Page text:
Why You Need Sunscreen in the Winter

February 22, 2024

If you’re wondering whether you really need to wear sunscreen during the darker and colder winter months, you’re not alone.

According to a recent study published by the National Institutes of Health, only an estimated 13.5% of Americans regularly wear sunscreen daily.1 However, the sun produces harmful UV rays all year round – even on cloudy days and during cold winter months. Although the sun’s rays may not feel as strong on your skin during the colder weather, its ultraviolet (UV) rays continue to harm your skin and cause damage and premature aging.

Increased Risk of Skin Cancer

By not wearing sunscreen in the winter, you increase your risk of skin cancer. UV rays are harmful during this time of year because the ozone layer is at its thinnest. Additionally, snow and ice can reflect up to 80% of these rays2, making it especially important to keep your skin protected. Some studies have shown some cloudy conditions amplify harmful UV radiation when the sun's rays are reflected in the cloud.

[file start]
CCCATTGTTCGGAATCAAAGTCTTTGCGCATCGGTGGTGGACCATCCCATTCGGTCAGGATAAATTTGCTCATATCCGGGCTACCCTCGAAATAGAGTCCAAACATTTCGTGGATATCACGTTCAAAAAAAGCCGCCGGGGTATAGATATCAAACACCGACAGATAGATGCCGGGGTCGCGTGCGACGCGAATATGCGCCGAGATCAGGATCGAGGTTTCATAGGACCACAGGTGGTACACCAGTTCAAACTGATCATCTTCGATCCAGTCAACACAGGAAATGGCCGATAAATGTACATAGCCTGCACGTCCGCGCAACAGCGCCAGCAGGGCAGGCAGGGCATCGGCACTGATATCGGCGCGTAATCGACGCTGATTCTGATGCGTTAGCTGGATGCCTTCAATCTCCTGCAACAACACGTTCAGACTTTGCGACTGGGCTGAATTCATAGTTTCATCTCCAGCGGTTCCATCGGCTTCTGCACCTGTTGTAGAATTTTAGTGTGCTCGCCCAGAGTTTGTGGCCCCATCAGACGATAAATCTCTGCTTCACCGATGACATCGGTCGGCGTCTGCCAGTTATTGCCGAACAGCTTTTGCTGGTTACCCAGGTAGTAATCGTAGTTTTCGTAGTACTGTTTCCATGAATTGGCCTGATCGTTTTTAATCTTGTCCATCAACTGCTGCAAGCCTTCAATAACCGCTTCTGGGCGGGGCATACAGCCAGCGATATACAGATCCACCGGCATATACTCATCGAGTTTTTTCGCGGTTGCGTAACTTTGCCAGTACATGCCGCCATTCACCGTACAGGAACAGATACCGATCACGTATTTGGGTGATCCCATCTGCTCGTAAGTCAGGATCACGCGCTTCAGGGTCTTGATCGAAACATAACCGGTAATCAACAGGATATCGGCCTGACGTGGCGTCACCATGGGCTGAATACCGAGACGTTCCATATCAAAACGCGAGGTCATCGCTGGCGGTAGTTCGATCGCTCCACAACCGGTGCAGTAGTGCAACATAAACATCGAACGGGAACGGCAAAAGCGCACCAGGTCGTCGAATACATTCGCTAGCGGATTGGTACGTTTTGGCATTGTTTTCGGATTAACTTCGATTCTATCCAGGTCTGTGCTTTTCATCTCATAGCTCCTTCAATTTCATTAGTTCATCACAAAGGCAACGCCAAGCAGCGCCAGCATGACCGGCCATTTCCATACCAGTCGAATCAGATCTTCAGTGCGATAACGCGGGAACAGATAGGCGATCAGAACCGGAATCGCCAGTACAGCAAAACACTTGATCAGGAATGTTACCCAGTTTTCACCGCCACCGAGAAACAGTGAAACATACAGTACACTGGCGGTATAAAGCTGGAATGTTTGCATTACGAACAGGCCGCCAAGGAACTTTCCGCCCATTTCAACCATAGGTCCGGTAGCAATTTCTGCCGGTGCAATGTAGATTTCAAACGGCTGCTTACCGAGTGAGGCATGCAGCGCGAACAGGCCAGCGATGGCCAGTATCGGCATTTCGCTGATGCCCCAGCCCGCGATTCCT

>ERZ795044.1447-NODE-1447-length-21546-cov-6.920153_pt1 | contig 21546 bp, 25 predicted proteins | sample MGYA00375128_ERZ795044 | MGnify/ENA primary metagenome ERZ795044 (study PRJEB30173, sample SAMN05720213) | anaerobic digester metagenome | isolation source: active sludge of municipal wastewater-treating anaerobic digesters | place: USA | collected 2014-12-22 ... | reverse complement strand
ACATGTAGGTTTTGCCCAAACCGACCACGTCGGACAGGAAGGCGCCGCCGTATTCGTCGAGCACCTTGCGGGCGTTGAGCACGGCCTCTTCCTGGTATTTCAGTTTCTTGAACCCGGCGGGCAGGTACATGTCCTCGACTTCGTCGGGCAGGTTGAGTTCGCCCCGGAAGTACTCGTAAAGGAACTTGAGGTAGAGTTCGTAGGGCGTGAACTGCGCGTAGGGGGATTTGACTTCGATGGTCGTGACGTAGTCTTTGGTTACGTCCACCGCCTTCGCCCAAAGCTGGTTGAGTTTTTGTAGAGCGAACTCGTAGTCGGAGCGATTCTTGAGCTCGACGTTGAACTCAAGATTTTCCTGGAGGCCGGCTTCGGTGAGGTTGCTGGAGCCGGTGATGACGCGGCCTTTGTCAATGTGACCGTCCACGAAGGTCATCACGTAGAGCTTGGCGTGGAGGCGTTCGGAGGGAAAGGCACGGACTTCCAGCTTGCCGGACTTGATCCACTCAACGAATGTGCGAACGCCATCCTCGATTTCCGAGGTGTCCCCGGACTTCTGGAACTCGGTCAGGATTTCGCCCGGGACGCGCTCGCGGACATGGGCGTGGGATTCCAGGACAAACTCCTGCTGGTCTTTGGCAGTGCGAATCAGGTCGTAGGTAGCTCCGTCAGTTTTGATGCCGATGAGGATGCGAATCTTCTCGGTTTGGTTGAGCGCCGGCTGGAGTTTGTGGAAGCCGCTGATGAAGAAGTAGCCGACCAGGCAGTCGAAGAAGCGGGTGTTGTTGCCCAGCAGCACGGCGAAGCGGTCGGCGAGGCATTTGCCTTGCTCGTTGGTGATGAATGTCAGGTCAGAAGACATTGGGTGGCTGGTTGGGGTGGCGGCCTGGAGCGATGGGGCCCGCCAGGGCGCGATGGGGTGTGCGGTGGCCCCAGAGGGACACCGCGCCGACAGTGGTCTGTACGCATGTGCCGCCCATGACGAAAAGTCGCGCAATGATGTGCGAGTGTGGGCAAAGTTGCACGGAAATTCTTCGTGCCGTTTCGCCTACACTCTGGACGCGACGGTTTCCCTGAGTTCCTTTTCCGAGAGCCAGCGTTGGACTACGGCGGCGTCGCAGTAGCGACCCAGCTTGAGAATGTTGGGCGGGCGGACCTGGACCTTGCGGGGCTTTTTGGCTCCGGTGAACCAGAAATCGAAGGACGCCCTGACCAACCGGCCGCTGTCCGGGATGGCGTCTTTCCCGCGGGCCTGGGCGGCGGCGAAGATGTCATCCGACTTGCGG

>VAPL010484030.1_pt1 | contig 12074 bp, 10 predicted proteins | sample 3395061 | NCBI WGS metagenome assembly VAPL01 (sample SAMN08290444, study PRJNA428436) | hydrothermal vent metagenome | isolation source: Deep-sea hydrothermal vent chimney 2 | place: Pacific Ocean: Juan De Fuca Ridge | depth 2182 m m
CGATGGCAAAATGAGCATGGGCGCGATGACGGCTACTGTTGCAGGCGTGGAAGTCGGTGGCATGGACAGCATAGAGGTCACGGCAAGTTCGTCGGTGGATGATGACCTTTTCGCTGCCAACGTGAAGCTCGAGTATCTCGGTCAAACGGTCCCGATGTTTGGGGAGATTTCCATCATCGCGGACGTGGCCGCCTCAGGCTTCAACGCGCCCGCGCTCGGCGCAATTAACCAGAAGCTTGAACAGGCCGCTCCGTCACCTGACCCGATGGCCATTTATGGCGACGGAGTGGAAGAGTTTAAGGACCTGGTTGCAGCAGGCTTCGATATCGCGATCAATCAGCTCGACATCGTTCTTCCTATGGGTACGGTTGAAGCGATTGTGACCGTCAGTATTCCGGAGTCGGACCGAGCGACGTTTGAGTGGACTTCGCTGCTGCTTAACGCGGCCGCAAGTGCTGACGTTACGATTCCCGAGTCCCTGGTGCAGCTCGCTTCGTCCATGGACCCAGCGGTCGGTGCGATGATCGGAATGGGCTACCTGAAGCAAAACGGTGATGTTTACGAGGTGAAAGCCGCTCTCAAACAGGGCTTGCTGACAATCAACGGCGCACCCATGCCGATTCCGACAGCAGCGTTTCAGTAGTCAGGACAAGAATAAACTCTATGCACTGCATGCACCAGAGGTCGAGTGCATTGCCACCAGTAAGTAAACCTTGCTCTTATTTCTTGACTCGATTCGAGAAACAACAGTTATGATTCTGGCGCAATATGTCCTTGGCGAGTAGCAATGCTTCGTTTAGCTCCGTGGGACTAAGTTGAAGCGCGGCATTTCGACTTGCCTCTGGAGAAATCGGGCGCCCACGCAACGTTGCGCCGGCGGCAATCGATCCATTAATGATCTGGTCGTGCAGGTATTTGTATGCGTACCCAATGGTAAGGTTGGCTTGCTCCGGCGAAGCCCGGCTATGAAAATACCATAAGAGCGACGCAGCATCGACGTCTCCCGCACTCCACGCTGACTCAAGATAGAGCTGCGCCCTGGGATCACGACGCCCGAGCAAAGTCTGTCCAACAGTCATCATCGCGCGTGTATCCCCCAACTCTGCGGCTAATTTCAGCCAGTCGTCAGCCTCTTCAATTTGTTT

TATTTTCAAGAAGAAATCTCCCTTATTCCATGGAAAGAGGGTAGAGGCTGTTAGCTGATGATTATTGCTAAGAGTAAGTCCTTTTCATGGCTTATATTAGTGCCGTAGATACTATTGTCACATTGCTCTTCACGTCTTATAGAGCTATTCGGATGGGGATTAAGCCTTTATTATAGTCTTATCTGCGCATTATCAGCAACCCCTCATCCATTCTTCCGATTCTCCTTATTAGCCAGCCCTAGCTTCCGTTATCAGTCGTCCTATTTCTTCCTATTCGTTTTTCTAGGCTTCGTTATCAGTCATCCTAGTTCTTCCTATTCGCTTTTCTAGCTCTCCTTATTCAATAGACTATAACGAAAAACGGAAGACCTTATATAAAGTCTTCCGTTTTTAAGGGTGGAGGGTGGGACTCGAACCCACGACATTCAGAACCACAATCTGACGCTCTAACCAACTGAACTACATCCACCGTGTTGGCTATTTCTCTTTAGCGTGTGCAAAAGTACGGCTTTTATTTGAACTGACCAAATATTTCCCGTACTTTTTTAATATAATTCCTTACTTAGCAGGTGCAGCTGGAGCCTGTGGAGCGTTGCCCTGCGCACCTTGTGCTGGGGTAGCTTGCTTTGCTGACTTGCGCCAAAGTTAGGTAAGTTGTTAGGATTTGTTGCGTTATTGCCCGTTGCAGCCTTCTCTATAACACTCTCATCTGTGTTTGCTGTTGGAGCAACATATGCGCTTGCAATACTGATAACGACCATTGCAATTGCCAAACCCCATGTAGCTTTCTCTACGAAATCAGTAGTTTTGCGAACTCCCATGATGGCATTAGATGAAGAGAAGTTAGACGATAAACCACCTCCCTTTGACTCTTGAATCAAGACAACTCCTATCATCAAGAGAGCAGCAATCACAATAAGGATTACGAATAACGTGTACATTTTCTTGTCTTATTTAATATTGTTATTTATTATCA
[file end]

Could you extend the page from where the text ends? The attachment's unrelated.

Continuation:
Considerations for Winter Activities

If you’re doing a lot of activity in the winter, you may need sunscreen that’s water and sweat-resistant. And if you’re at higher altitudes, such as a ski resort, look for SPF 50 or higher for the best protection against reflected rays from snow and ice.

Regular Application is Key

Regardless of your activity level and whether it’s sunny or cloudy, it’s a good idea to apply sunscreen to your exposed skin on a daily or more frequent basis. Even small amounts of sun exposure add up and can cause premature aging and increase your risk of skin cancer.

Tips for Winter Protection

  • Apply sunscreen to all exposed skin and exposed reflected UV rays, including lips and ears.
  • Put on sunscreen for at least 20 minutes before heading outside.
  • Reapply sunscreen at least every two hours and more frequently if you're sweating.

If you have concerns or questions regarding skin changes, do not hesitate to make an appointment with one of our dermatologists. Your proactive approach to skin health can make a significant difference in preventing and detecting skin cancer.

1 Sunscreen use amongst US adults: A National Survey, NIH PubMed
2 A Guide to the UV Index: U.S. Environmental Protection Agency